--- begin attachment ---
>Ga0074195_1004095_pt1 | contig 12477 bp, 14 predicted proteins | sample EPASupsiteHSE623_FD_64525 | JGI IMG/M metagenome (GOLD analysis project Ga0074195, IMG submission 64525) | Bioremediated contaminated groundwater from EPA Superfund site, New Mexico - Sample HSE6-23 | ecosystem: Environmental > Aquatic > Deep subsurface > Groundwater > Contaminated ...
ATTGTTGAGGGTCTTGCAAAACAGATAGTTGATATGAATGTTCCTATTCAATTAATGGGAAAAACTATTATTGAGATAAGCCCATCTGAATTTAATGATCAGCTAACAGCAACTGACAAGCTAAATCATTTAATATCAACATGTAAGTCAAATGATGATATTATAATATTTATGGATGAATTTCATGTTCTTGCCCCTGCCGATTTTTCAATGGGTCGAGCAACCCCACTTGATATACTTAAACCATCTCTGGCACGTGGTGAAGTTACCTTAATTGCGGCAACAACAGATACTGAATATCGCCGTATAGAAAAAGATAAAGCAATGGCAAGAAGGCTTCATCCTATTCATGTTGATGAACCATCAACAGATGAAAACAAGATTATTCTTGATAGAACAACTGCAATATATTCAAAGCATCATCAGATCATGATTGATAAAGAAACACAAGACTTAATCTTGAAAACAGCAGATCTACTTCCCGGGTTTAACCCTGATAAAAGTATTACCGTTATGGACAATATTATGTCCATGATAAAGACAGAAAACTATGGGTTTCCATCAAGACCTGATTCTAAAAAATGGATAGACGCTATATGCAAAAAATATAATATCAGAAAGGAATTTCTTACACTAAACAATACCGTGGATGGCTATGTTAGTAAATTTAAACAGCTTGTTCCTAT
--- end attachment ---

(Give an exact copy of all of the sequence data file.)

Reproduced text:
>Ga0074195_1004095_pt1 | contig 12477 bp, 14 predicted proteins | sample EPASupsiteHSE623_FD_64525 | JGI IMG/M metagenome (GOLD analysis project Ga0074195, IMG submission 64525) | Bioremediated contaminated groundwater from EPA Superfund site, New Mexico - Sample HSE6-23 | ecosystem: Environmental > Aquatic > Deep subsurface > Groundwater > Contaminated ...
ATTGTTGAGGGTCTTGCAAAACAGATAGTTGATATGAATGTTCCTATTCAATTAATGGGAAAAACTATTATTGAGATAAGCCCATCTGAATTTAATGATCAGCTAACAGCAACTGACAAGCTAAATCATTTAATATCAACATGTAAGTCAAATGATGATATTATAATATTTATGGATGAATTTCATGTTCTTGCCCCTGCCGATTTTTCAATGGGTCGAGCAACCCCACTTGATATACTTAAACCATCTCTGGCACGTGGTGAAGTTACCTTAATTGCGGCAACAACAGATACTGAATATCGCCGTATAGAAAAAGATAAAGCAATGGCAAGAAGGCTTCATCCTATTCATGTTGATGAACCATCAACAGATGAAAACAAGATTATTCTTGATAGAACAACTGCAATATATTCAAAGCATCATCAGATCATGATTGATAAAGAAACACAAGACTTAATCTTGAAAACAGCAGATCTACTTCCCGGGTTTAACCCTGATAAAAGTATTACCGTTATGGACAATATTATGTCCATGATAAAGACAGAAAACTATGGGTTTCCATCAAGACCTGATTCTAAAAAATGGATAGACGCTATATGCAAAAAATATAATATCAGAAAGGAATTTCTTACACTAAACAATACCGTGGATGGCTATGTTAGTAAATTTAAACAGCTTGTTCCTAT